a = 0.1343601340757372719363390615284261744165
b = -0.6851921014889349327518356825806140975126
s = 7.3485744548807846e-24
t = (1,0,0,1)
formula:
z := z^2 + c
z := z^2 + c
z := (|x| + i |y|)^2 + c
z := (|x| + i |y|)^2 + c

(power 4)

a = 0.639842372544549201204928357495775021977648268509402840359034
b = 0.135996460127830318428355021688587977964732034634690759751358
s = 5.7332335426957978e-43
t = (0.6928120449739648,-0.713231167787216,0.7163656381606373,0.7059139674028518)

```
a = -1.7641372147884787988956820414441815
b = -3.1027166627556593979334487138566918e-2
s = 8.6736173798840355e-19
t = (0.6692182114898958,3.0642424452739516,2.90512202528787,14.796366937687294)
```
(`a+bi` is coordinates of center, `s` is inradius of view, `t` is a site-specific non-uniform stretch 2x2 matrix transformation applied to the pixel coordinates)

looking at the (pre)periods of Misiurewicz point hubs in the filaments (before zooming deeper to embedded Julia sets) could be instructive, from outside inwards along each decorating filament:

with period 1
a) 5k+1, 5(k+1), 5(k+2), ...
b) 5k+1, 5(k+1)-1, 5(k+2)-1, ...
c) 5k+1, 5(k+1), 5(k+2), ...
with period 2
d) 5k, 5(k+1)+1, 5(k+2)+1, ...

I don't know why only the outermost hub in each filament does not fit the general pattern of the sequences following, maybe I should look at the external angles...

Near the other period 5 island north of the 1/3 bulb (further out in the filaments), all the period 17 embedded Julia sets have 17p5/18p5 Misiurewicz points...

Maybe it's more complicated than a simple outermost/inner split, here the period 17 embedded Julia sets have 14p5/18p5 or 16p5/18p5 Misiurewicz points...

I think I need to automate this search to gather more data - labelling each diagram by hand (even if it is only a couple of mouse clicks) is slow boring work...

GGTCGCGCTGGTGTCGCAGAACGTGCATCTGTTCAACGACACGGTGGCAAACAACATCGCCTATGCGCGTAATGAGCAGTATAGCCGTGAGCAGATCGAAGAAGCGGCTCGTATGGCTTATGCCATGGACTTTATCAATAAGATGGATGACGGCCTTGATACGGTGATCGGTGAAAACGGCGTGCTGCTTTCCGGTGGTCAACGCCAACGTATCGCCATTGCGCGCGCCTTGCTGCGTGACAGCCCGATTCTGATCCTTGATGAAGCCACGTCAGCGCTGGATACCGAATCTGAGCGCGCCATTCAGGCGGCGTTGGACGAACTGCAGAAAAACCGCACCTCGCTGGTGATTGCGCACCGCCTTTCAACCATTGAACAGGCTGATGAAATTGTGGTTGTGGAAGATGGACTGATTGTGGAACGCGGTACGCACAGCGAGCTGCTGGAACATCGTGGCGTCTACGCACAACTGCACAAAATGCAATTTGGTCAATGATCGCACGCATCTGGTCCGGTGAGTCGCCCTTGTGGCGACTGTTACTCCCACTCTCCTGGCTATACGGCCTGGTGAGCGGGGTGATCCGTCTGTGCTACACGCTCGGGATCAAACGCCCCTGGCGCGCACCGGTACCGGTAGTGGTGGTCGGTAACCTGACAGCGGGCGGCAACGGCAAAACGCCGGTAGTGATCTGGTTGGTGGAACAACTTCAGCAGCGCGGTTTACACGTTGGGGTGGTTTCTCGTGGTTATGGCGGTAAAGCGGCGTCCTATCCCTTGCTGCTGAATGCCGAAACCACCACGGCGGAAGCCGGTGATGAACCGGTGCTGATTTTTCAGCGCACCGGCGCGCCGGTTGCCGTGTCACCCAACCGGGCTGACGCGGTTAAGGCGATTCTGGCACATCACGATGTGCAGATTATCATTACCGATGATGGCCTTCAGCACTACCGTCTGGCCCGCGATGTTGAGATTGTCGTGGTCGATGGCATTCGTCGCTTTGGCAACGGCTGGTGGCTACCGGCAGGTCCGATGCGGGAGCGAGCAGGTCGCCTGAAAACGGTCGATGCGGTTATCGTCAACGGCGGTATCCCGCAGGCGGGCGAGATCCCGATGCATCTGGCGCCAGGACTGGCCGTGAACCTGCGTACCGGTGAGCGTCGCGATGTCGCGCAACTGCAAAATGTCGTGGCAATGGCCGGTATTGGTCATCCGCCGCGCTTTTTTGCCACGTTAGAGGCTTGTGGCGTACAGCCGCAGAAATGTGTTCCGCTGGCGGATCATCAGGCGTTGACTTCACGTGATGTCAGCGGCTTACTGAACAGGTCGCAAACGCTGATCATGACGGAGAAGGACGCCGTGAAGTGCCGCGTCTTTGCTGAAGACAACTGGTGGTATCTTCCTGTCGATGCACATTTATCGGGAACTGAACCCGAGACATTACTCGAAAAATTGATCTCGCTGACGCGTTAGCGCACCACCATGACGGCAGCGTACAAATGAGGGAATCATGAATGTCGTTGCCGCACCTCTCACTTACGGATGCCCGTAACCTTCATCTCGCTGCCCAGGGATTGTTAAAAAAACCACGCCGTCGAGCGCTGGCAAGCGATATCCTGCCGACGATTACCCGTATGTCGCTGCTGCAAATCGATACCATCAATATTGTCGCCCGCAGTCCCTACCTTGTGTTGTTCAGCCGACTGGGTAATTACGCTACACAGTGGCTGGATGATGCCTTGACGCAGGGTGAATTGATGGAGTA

None of these period 19 embedded Julia sets near a period 5 island are outermost in their filaments, so they all have 19p5/20p5 principal Misiurewicz points.

I need to figure out more precisely what it means to be "outermost in a filament...".

I verified the 28p4/29p4 outermost/inner relationship for 16x period 29 embedded Julia sets near the 1/3 bulb of the northern period 4 island.

Here are closer views of the embedded Julia sets surrounding the period 29 islands. There are two next-lowest period islands of period 29 (inner island) + 4 (outer island) = 33, and there are two pairs of principal Misiurewicz points with equal (pre)periods.

But what those (pre)periods are depends on whether the 29 island is the outermost (lowest period) island in the decorating filament attached to the 2/5 hub. All of them have a 30p4, but the outermost ones have a 28p4 while the inner ones have 29p4.

This small difference is a bit annoying for Rodney, because I don't know the filament structure so I don't know whether to use 28p4 or 29p4 as my target for zooming. Using the 30p4 won't work so well, because the basin of attraction for Newton's method doesn't extend to the 29 at the center.

And this is just one example, other locations seem to have slightly different numerical relationships...

Trying to figure out the formula for the (pre)periods of the principal points of embedded sets in the set.

Here's some context for the following toot: numbers are periods of hyperbolic components, fractions are rotation numbers of bond points, and in the next toot there will be some (preperiod)p(period) labels too.

about 5-10% of the time it fails to find a location. I think this happens because the decorations are sparse at low zoom levels, so it can't get started properly. took 110 attempts to get these 100 locations, I deleted a few because of nanomb2 failures